The Validity of DUI Blood Test Results
California law presumes that your blood test results were obtained properly. Thus, you must prove any suspected violations of Title 17 regulations. Even when Title 17 regulations are not adhered to, the blood test is not automatically invalid. It depends on whether your constitutional rights were infringed.
The police cannot draw your blood against your will if they do not have a warrant except under exceptional circumstances. However, if an officer has a warrant, you can be physically forced to consent to a blood test. An officer will seek a warrant if they believe you caused an accident due to alcohol use or if you are unconscious. Also, refusing a chemical test is not a crime in California. The only consequences are enhanced penalties if you are convicted of DUI and a mandatory suspension of your license regardless of the verdict in your criminal case.
After a blood draw, Title 17 requires that a portion of your blood is retained for one year for independent testing. If you want the sample retested, your attorney has to file a California “blood split motion.” The blood will be analyzed confidentially by any lab of your choice.
In conducting the retest, your attorney will try to establish whether the sample:
- Showed a BAC lower than .08%
- Was contaminated or had fermented
- Was handled or refrigerated wrongly
- Was affected in any way that may discredit the police lab’s results
How to Fight DUI Blood Test Results
Your attorney can use any of the following three strategies to challenge your DUI test results.
- File a motion for exclusion of the results from evidence
- Attack conclusions by law enforcement to get a plea bargain or a case dismissal
- Demonstrate bad protocol such as a lack of probable cause in your DUI traffic stop.
The police rarely use urine tests because they are considered the least reliable type of chemical testing. Due to its inaccuracy, the use of urine testing is significantly limited in California. If you are arrested for DUI, you may be given a urine test if a blood or breath test is unavailable.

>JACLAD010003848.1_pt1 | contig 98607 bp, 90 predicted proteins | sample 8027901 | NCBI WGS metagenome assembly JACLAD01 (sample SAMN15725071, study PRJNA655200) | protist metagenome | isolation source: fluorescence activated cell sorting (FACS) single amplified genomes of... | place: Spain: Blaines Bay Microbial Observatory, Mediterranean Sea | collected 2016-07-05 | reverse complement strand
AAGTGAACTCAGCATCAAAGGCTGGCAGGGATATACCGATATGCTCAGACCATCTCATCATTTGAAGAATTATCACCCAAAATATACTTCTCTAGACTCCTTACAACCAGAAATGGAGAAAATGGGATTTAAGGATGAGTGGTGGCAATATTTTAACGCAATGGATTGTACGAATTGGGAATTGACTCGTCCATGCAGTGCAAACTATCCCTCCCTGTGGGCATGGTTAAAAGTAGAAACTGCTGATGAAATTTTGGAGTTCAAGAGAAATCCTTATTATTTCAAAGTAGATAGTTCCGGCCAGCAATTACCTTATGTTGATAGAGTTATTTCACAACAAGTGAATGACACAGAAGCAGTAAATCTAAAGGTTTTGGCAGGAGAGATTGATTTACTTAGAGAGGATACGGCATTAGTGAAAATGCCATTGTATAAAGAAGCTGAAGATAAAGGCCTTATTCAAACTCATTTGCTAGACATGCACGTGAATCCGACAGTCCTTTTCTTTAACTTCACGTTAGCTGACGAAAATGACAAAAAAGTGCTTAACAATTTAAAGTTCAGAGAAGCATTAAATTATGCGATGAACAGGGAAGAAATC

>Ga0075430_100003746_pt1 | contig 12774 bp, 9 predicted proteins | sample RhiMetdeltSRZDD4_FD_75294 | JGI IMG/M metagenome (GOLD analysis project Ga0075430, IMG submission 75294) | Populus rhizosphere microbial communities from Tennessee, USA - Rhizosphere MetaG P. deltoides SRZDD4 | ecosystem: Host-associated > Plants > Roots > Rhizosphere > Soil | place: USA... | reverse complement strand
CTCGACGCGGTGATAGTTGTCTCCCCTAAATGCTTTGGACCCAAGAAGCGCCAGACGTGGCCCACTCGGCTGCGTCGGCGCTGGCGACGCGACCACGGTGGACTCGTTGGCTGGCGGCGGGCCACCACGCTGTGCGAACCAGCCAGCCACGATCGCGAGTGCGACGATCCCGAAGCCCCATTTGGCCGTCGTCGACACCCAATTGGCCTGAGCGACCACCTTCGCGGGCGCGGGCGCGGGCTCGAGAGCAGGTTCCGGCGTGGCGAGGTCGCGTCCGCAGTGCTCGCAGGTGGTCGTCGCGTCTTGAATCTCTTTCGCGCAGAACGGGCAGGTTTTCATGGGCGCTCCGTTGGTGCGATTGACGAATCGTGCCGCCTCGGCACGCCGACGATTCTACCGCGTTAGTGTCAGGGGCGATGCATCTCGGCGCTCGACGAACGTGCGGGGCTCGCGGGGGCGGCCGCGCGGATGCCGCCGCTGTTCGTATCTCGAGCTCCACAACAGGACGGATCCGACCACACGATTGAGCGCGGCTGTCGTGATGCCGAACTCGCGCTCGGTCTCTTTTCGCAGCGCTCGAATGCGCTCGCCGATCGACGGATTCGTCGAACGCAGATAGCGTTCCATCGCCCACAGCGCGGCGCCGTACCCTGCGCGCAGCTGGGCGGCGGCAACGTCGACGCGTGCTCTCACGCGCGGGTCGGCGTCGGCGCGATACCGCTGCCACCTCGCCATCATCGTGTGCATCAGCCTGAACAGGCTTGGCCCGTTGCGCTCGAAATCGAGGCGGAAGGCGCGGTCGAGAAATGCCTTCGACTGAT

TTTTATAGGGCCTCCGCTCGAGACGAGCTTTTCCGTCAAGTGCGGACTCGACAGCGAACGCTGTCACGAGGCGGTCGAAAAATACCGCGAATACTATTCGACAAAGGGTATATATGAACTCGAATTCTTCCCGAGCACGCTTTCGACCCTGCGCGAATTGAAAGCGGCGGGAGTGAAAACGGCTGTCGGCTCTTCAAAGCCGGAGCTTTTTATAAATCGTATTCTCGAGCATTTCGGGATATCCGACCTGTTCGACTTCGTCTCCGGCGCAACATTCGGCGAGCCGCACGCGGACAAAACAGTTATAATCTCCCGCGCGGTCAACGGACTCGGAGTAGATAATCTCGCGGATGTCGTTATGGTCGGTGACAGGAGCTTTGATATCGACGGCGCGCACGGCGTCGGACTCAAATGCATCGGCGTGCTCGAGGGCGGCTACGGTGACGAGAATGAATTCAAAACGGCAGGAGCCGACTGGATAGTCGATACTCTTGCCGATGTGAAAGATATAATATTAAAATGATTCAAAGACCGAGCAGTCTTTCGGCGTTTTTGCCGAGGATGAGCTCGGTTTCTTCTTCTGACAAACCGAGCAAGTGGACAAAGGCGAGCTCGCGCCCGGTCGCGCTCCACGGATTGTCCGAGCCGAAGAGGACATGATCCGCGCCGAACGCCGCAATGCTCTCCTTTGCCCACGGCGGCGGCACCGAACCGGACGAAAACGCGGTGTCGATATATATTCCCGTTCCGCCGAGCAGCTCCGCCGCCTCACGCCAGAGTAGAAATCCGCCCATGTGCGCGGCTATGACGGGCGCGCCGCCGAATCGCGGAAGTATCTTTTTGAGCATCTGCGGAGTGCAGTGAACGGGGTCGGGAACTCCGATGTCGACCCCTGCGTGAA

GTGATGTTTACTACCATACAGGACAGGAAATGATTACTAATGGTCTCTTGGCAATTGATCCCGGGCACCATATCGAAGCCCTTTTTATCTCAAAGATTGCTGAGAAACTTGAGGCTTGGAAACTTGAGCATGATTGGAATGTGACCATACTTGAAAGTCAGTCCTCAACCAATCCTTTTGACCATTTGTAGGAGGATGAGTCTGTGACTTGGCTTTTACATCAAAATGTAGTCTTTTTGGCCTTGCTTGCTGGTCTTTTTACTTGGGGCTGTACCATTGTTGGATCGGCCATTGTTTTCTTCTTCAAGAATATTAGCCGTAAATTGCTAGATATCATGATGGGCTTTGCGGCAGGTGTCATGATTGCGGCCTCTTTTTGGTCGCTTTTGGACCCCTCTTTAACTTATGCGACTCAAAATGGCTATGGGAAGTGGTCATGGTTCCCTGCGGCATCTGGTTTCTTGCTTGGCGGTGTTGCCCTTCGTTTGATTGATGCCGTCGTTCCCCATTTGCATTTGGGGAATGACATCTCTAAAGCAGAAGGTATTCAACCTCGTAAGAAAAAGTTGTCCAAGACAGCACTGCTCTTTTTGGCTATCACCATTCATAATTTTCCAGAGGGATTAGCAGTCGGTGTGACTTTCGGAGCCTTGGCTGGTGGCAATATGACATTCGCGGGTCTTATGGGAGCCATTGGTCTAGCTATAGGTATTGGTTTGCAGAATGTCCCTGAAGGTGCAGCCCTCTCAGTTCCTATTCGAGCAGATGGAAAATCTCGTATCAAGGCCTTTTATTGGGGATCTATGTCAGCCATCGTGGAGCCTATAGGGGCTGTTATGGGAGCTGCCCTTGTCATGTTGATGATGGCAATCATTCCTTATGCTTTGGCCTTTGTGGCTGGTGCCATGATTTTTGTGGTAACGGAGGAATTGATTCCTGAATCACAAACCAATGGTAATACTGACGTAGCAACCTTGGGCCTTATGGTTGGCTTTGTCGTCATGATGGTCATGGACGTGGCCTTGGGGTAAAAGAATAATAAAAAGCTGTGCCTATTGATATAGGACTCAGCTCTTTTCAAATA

A urine test must be conducted in strict adherence to Title 17 regulations on collection storage and analysis of the urine sample. These include:
- You must void your bladder and wait at least 20 minutes before the sample is taken.
- You must be allowed adequate privacy to maintain your dignity while law enforcement ensures sample accuracy.
There are several reasons why your urine test results may be unreliable. They include:
- Alcohol is more concentrated in urine than in blood. The concentration of alcohol in urine is about 1.33 times more than in the blood.
- Your bladder can store alcohol that no longer has an impairing effect.
- Police and technicians often fail to follow the strict urine test protocols set, leading to frequent errors.
Field Sobriety Tests
These are physical and mental exercises administered by police during DUI investigations. They are tools to help officers decide whether you are under the influence. In California, field sobriety tests are optional. You will face no legal penalties if you decline to take the tests. This is especially important because you can fail the tests for many reasons, even when you are sober.